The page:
(1) n + k = 12 (2) k/n = 1/3

Rewording of the question: What is the probability that a man is chosen to be replaced and the alternate to replace him is a woman.

What you need is (probability of man chosen) x (probability of woman alternate)

Re: A committee consists of n women and k men. In addition there [#permalink]

Show Tags

20 Mar 2014, 04:34

Bunuel wrote:

A committee consists of n women and k men. In addition there are 4 alternates, 2 of whom are women. If one of the committee members is selected at random to be replaced by one of the alternates, also selected at random, what is the probabilty that the number of women on the committee will increase?

Notice that the probability of selecting a woman from 4 alternates is 1/2.

Now, the number of women on the committee will increase if we replace a man from the committee with a woman from 4 alternates. Hence, the probabilty that the number of women on the committee will increase is k/(k+n)*1/2.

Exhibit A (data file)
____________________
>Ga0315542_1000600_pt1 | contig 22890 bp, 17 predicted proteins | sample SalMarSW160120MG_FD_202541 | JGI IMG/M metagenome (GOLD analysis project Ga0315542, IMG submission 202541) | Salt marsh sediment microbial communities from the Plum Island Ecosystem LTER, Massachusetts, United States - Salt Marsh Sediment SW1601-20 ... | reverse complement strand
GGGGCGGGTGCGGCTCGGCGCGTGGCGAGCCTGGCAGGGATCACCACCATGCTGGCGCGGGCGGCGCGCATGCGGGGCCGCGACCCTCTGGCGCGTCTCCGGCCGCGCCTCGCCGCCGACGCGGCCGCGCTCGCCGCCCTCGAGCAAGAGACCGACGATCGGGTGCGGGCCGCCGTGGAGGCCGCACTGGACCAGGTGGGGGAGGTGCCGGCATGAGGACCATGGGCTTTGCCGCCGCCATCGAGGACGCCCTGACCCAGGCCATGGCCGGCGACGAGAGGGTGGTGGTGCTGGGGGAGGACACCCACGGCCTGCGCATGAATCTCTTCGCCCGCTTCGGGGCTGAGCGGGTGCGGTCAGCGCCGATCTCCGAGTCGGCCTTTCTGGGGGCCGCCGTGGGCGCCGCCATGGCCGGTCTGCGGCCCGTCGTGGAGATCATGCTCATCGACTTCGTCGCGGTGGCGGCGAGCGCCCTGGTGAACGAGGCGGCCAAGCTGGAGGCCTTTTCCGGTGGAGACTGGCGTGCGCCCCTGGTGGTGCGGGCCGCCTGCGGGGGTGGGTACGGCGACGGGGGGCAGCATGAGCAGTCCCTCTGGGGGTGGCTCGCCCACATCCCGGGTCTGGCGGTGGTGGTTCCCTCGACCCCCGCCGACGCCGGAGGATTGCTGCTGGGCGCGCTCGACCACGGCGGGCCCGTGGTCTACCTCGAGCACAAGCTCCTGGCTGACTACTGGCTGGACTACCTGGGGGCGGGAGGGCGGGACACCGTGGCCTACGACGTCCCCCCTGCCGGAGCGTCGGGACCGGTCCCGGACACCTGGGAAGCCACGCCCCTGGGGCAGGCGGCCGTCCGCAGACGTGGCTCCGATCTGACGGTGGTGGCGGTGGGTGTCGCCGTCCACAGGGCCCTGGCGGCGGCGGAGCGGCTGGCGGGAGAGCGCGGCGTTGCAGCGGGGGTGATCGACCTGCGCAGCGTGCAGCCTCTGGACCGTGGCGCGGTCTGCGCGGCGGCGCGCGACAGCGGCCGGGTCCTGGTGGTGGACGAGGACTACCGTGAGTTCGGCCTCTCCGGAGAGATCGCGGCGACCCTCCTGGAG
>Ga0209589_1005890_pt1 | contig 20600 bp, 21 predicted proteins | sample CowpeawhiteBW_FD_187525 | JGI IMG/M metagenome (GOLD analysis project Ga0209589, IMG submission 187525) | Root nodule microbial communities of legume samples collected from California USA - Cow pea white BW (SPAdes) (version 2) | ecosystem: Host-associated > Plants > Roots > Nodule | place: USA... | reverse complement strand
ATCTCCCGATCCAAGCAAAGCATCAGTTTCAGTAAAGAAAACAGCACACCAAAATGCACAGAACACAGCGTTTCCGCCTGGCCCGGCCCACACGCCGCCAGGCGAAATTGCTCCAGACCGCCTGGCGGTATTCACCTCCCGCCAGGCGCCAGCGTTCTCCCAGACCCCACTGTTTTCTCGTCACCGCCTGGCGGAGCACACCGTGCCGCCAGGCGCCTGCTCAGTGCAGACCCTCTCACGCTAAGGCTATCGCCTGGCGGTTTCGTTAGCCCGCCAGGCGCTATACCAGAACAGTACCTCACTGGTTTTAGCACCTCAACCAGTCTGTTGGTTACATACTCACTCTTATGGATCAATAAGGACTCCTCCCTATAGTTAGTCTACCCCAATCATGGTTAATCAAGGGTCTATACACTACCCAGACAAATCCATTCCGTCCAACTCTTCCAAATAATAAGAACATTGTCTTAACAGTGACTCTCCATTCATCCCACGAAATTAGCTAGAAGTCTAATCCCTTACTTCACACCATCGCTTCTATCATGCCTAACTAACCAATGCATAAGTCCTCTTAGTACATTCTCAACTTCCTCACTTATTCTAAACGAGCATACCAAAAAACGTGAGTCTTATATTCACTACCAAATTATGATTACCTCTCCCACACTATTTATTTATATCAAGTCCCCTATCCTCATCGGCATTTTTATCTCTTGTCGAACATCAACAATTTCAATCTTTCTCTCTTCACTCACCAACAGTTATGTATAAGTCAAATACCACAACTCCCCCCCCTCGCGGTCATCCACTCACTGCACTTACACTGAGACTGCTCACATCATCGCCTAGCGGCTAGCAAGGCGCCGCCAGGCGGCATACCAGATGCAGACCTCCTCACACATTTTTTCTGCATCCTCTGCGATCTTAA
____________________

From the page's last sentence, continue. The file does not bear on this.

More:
(1) n + k = 12. Not sufficient as we can not get the probability of selecting a man from the committee. (2) k/n = 1/3 --> k/(k+n)=1/4. Sufficient.

Answer: B.

. Hence, the probabilty that the number of women on the committee will increase is k/(k+n)*1/2. Please elaborate on this ..

A committee consists of n women and k men. In addition there are 4 alternates, 2 of whom are women. If one of the committee members is selected at random to be replaced by one of the alternates, also selected at random, what is the probabilty that the number of women on the committee will increase?

Notice that the probability of selecting a woman from 4 alternates is 1/2.

Now, the number of women on the committee will increase if we replace a man from the committee with a woman from 4 alternates. Hence, the probabilty that the number of women on the committee will increase is k/(k+n)*1/2.

(1) n + k = 12. Not sufficient as we can not get the probability of selecting a man from the committee. (2) k/n = 1/3 --> k/(k+n)=1/4. Sufficient.

Answer: B.

. Hence, the probabilty that the number of women on the committee will increase is k/(k+n)*1/2. Please elaborate on this ..

For the number of women on the committee to increase we must replace a man from the committee with a woman from 4 alternates.